Thursday, July 23, 2015

Ontario Trail News - our condolences to all.

Find your favorite recreational trail

Death of Uxbridge boy sparks push for new ATV laws

Tyler Massey Law would set minimum age limit for riders


• There were 187 ATV-related deaths in 2007, up from 142 in 2000. Of those 18 were children between the ages of one and 14.
• Between 2001 and 2011 33 per cent of ATV-related emergency room visits involved children under 16.
Source: Statistics Canada
Uxbridge Times Journal
UXBRIDGE -- An online petition is calling for new legislation that would set minimum age limits for ATV riders following the death of Uxbridge’s Tyler Massey last month.
Tyler, 9, was killed in an ATV accident on June 14. A website written in his voice urges people to sign a petition calling for new legislation called the Tyler Massey Law, which would bar children under 14 from riding full-size ATVs.    
“I was born on May 9, 2006, I am forever nine years old,” reads the introduction on the website, which goes on to say that organizers hope the new law could save the lives of other children like Tyler.   

Wednesday, July 22, 2015

Ontario Trails News - use our map for your favorite Ontario trails!

Find your favorite trail - use our map

Take a tour of the best bike paths in Toronto

Eight of the most popular cycling routes in the city, according to a local expert.

A cyclist on the Martin Goodman Trail at Cherry Street, one of a number of great bike routes in the city.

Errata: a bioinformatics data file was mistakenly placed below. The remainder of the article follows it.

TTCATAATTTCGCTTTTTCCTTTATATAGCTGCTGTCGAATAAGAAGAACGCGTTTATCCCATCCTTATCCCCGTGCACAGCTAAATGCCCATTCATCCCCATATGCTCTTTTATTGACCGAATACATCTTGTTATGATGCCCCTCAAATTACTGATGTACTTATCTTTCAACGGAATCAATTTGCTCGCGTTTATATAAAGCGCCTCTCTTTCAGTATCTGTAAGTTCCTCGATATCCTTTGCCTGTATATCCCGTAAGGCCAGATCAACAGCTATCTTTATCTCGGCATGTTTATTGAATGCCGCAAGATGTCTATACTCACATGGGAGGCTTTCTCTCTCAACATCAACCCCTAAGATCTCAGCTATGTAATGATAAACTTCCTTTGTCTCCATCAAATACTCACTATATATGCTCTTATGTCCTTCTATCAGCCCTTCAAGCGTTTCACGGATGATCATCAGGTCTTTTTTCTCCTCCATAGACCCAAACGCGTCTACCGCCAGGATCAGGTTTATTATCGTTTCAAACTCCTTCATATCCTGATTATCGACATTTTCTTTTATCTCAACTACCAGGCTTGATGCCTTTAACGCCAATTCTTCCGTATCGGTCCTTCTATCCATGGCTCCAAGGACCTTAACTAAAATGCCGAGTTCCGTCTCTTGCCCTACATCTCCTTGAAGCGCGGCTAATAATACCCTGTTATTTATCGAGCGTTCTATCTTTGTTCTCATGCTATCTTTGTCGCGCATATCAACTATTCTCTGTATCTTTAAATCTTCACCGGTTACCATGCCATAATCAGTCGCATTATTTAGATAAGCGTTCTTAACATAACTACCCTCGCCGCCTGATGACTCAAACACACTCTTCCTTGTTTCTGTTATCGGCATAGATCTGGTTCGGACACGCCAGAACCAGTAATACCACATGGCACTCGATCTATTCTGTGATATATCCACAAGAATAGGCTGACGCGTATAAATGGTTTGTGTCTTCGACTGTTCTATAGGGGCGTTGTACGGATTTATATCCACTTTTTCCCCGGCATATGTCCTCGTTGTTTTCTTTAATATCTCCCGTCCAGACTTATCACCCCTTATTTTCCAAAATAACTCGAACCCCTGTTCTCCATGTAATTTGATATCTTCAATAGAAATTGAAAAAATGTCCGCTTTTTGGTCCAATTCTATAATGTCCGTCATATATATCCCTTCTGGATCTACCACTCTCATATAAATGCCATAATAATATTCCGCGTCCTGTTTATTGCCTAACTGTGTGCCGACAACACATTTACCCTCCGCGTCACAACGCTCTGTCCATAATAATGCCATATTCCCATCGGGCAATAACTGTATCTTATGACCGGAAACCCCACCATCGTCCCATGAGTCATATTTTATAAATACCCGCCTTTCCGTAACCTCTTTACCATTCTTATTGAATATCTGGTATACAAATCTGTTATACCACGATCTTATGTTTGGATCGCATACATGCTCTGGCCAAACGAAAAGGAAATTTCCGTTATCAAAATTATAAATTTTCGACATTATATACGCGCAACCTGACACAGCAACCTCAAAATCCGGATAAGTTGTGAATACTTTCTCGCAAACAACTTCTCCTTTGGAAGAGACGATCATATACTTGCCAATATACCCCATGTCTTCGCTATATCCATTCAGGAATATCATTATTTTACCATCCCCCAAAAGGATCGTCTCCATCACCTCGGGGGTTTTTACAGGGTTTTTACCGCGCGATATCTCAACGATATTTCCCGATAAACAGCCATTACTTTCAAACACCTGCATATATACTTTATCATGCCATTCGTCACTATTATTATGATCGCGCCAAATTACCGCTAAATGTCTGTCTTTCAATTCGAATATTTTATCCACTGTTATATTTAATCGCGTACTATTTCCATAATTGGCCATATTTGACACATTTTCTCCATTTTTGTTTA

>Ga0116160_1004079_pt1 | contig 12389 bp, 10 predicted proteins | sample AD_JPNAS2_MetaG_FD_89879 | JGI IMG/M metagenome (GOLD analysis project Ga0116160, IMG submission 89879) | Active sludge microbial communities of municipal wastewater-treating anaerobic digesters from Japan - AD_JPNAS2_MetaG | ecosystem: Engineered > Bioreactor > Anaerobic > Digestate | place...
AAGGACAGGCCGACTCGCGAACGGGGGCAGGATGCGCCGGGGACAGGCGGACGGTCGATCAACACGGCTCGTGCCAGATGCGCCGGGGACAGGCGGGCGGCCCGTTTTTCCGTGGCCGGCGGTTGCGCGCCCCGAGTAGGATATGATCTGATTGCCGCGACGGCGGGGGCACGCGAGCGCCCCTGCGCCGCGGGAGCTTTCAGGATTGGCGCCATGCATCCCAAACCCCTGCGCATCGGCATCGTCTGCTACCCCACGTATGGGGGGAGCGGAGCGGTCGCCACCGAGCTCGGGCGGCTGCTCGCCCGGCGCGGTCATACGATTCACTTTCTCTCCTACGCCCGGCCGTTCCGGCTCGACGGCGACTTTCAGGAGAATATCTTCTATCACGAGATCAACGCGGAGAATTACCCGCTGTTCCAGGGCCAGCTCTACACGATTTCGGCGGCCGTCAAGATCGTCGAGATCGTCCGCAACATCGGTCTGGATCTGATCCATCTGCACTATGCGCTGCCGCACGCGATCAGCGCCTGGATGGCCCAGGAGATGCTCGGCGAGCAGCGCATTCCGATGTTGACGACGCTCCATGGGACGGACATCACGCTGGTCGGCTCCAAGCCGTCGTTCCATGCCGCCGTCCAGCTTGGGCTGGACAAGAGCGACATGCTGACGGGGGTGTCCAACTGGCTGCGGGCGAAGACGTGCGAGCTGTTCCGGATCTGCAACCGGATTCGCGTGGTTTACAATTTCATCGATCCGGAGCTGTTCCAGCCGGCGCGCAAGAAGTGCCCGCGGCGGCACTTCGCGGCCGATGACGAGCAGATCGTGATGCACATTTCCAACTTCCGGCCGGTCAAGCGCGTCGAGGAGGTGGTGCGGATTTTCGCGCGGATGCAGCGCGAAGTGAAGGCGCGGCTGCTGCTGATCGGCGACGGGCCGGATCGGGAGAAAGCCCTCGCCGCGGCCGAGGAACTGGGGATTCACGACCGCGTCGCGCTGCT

A cyclist on the Martin Goodman Trail at Cherry Street, one of a number of great bike routes in the city.
Summer is officially here and there’s no better time to escape the city in favour of a scenic bike trail.
The Star asked Jared Kolb,executive director at Cycle Toronto (formerly the Toronto Cyclist Union), to tell us where is best across the GTA to kick-start a wheel-y good adventure.

Tuesday, July 21, 2015

Ontario Trails News - Brantford Skills Park supports safer off road riding!

Find your favorite today!

Cycling club onside with bike skills park

Brant News
The Brant Cycling Club has a lot of wheels in motion.
In a little over one year since it was formed last April, the non-profit club has grown to about 50 members, expanded its weekly road and trail rides, started a kids mountain bike camp, got involved in holding a major fundraiser for mental health and taken on advocacy for the development of a skills bike park in Brantford.